.... return ['http://' + ('.'.join(reversed(site))) for site
in sorted(sitebits)]
....
>>s = sites
sort_by_domain(sites)
['http://google.com', 'http://mail.google.com',
'http://reader.google.com', 'http://mail.yahoo.com',
'http://mail.yahoo.co.uk']
################################################## ############

to give you a sorting function. It assumes http rather than
having mixed url-types, such as ftp or mailto. They're easy
enough to strip off as well, but putting them back on becomes a
little more exercise.

Just a few ideas,

-tkc


Oct 2 '06 #3

P: n/a

Paul Rubin wrote:
"js " <eb*****@gmail.comwrites:
Here, domain name doesn't contain subdomain,
or should I say, domain's part of 'www', mail, news and en should be
excluded.

It's a little more complicated, you have to treat co.uk about
the same way as .com, and similarly for some other countries
but not all. For example, subdomain.companyname.de versus
subdomain.companyname.com.au or subdomain.companyname.co.uk.
You end up needing a table or special code to say
how to treat various countries.
Plus, how do you order "https:", "ftp", URLs with "www.", "www2." ,
named anchors etc?

Gentle reminder: is this homework? And you can expect better responses
if you show youve bootstrapped yourself on the problem to some extent.

Oct 2 '06 #4

P: n/a
js
Thanks for your quick reply.
yeah, it's a hard task and unfortunately even google doesn't help me much.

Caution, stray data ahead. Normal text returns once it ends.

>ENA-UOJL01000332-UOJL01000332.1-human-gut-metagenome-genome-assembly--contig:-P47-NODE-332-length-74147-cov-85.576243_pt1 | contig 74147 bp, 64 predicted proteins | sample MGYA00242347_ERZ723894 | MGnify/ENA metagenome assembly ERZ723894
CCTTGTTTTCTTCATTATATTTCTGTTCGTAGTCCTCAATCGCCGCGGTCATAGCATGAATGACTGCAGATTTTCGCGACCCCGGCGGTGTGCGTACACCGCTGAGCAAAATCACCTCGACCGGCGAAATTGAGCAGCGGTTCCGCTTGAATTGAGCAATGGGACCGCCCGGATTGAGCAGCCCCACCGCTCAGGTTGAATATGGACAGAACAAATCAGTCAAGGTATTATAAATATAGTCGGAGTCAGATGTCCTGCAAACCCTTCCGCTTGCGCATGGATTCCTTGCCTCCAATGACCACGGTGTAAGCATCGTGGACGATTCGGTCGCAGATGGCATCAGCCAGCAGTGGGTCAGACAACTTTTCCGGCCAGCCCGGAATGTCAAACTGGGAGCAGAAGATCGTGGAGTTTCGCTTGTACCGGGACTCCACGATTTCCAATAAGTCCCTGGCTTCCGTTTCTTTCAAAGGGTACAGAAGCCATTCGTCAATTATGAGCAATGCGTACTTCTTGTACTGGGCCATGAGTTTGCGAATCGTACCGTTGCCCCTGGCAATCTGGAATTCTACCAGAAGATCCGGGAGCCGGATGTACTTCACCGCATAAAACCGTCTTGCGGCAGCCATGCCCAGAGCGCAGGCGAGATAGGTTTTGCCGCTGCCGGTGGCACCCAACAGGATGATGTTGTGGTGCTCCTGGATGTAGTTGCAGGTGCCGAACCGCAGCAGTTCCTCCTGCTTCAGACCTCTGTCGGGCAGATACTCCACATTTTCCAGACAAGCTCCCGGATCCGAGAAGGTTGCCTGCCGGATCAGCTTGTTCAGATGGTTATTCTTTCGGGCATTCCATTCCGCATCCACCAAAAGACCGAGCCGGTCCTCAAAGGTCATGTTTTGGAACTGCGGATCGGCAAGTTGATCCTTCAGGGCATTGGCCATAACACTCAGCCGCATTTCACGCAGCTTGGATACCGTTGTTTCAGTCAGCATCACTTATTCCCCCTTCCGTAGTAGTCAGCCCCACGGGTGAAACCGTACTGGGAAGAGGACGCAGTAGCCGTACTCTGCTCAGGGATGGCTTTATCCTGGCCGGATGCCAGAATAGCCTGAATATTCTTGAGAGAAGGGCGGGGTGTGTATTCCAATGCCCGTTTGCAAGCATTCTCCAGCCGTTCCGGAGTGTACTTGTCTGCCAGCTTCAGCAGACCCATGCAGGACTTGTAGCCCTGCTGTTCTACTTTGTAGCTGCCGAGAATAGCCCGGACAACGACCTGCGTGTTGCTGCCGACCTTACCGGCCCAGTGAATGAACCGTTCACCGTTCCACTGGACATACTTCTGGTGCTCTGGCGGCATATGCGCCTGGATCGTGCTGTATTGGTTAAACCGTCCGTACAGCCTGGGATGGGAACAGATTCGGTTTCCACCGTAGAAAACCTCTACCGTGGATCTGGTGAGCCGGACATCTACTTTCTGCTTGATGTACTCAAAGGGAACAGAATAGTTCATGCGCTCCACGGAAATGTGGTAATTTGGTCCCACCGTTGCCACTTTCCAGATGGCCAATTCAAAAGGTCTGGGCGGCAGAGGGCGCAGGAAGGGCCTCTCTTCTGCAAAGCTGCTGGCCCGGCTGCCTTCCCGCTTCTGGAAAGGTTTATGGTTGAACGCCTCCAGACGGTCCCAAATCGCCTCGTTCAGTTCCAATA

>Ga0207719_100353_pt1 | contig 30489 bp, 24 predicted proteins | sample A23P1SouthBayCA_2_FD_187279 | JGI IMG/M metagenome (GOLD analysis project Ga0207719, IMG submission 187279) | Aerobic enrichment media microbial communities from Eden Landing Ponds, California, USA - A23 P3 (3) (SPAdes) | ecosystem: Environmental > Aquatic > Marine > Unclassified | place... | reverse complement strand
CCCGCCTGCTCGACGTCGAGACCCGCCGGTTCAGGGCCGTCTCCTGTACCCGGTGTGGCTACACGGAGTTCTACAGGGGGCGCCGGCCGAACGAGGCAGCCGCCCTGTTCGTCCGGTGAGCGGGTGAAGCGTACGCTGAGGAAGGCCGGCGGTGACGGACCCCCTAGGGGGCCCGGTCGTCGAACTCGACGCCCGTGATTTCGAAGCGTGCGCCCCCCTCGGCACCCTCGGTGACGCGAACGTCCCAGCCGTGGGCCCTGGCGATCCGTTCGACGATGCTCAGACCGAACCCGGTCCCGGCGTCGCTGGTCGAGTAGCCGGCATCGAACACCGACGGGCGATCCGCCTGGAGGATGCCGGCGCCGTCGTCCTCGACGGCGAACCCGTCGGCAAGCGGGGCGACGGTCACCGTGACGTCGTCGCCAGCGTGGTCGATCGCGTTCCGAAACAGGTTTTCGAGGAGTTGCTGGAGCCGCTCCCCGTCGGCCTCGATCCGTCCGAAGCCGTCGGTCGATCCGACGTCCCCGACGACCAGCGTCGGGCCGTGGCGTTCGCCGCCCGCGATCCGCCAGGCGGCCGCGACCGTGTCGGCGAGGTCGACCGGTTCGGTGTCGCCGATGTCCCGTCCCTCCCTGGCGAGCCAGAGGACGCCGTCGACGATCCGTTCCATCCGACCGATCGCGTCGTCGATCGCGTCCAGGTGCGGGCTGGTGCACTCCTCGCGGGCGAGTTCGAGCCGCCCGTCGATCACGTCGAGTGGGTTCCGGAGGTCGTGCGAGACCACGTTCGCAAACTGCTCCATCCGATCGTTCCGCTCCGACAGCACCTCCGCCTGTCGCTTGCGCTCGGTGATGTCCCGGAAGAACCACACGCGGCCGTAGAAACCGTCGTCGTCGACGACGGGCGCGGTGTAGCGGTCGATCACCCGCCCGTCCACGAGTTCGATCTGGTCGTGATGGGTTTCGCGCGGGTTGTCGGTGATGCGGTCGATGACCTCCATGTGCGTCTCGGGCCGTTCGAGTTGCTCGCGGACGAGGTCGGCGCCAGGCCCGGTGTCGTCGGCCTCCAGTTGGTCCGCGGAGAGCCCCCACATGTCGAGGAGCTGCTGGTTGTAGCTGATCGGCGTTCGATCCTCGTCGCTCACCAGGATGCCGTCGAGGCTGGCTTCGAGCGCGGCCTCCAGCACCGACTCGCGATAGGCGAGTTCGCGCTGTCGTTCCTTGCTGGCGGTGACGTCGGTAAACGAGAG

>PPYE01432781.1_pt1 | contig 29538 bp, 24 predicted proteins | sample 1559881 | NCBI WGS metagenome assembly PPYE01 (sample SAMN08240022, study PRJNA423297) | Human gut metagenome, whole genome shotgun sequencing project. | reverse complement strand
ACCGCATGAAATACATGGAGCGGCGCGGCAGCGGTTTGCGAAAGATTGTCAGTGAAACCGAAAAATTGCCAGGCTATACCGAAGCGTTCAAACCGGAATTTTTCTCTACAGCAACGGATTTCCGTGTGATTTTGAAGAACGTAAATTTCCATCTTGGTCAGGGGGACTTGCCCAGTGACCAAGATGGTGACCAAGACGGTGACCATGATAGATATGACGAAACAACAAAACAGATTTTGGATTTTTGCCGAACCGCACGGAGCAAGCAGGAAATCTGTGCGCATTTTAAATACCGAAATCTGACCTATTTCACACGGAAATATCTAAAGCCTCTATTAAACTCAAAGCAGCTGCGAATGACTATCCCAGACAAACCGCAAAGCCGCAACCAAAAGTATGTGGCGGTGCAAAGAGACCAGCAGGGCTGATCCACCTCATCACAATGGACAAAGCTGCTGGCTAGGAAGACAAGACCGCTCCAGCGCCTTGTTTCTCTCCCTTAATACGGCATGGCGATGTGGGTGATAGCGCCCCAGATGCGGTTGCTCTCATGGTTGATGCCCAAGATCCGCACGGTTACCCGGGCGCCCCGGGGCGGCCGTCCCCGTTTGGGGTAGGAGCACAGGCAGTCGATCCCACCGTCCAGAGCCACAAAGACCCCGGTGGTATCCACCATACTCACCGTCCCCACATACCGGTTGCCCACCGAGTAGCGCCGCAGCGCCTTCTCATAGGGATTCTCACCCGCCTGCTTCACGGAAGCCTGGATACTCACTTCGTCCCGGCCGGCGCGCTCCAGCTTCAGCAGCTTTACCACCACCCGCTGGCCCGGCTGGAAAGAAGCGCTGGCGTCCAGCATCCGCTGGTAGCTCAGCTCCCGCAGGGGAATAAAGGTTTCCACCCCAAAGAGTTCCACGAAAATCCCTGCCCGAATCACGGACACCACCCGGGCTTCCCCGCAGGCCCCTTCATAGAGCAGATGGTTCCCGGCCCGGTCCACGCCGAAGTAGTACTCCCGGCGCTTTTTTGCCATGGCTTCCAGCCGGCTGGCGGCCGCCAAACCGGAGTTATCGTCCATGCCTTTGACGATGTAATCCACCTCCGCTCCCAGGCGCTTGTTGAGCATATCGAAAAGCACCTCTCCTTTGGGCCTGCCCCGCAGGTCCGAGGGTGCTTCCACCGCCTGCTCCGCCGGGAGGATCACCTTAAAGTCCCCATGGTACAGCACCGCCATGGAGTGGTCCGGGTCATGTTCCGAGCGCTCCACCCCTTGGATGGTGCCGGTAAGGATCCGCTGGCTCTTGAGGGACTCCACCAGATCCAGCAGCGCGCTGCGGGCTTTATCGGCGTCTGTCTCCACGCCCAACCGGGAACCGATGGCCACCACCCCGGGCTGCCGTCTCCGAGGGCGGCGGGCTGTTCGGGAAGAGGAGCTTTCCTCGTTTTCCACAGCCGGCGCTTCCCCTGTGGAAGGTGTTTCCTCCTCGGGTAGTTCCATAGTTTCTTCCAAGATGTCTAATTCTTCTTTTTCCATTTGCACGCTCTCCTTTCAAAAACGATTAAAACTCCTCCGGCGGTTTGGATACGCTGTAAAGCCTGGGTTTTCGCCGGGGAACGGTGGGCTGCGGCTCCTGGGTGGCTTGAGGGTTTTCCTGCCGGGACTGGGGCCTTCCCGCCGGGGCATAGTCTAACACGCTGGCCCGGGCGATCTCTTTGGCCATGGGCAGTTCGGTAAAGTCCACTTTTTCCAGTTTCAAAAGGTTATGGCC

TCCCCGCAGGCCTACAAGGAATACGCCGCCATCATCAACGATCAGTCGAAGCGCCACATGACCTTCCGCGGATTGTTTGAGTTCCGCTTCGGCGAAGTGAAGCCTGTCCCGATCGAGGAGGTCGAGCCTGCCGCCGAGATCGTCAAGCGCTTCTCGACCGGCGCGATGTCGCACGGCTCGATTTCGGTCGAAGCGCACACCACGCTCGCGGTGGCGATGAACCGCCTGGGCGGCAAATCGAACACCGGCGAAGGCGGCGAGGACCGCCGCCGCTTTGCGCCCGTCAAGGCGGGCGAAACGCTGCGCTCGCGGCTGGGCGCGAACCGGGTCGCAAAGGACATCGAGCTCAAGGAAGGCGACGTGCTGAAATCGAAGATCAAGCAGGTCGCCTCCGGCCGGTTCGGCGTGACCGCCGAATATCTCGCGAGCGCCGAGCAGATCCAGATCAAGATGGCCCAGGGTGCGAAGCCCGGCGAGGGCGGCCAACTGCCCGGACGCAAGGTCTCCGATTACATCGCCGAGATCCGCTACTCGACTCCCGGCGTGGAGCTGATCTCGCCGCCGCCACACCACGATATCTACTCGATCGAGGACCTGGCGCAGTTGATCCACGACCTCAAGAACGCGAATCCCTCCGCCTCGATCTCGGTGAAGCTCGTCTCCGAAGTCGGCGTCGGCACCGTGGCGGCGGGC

All I want to do is to sort out a list of url by companyname,
like oreilly, ask, skype, amazon, google and so on, to find out
how many company's url the list contain.
Oct 2 '06 #5

P: n/a
Tim Chase:
to give you a sorting function. It assumes http rather than
having mixed url-types, such as ftp or mailto. They're easy
enough to strip off as well, but putting them back on becomes a
little more exercise.
With a modern Python you don't need to do all that work, you can do:

sorted(urls, key=cleaner)

Where cleaner is a function the finds the important part of a string of
the ones you have to sort.

Bye,
bearophile

Oct 2 '06 #6

P: n/a
js:
All I want to do is to sort out a list of url by companyname,
like oreilly, ask, skype, amazon, google and so on, to find out
how many company's url the list contain.
Then if you can define a good enough list of such company names, you
can just do a search of such names inside each url.
Maybe you can use string method, or a RE, or create a big string with
all the company names and perform a longest common subsequence search
using the stdlib function.

Bye,
bearophile

Oct 2 '06 #7

P: n/a

gene tani wrote:
Plus, how do you order "https:", "ftp", URLs with "www.", "www2." ,
named anchors etc?
Now is a good time to point out the urlparse module in the standard
library. It will help the OP with all of this stuff.

just adding my 2 cents.

....
jay graves

Oct 2 '06 #8

P: n/a
"js " <eb*****@gmail.comwrites:
All I want to do is to sort out a list of url by companyname,
like oreilly, ask, skype, amazon, google and so on, to find out
how many company's url the list contain.
Here's a function I used to use. It makes no attempt to be
exhaustive, but did a reasonable job on the domains I cared about at
the time:

def host_domain(hostname):
parts = hostname.split('.')
if parts[-1] in ('au','uk','nz', 'za', 'jp', 'br'):
# www.foobar.co.uk, etc
host_len = 3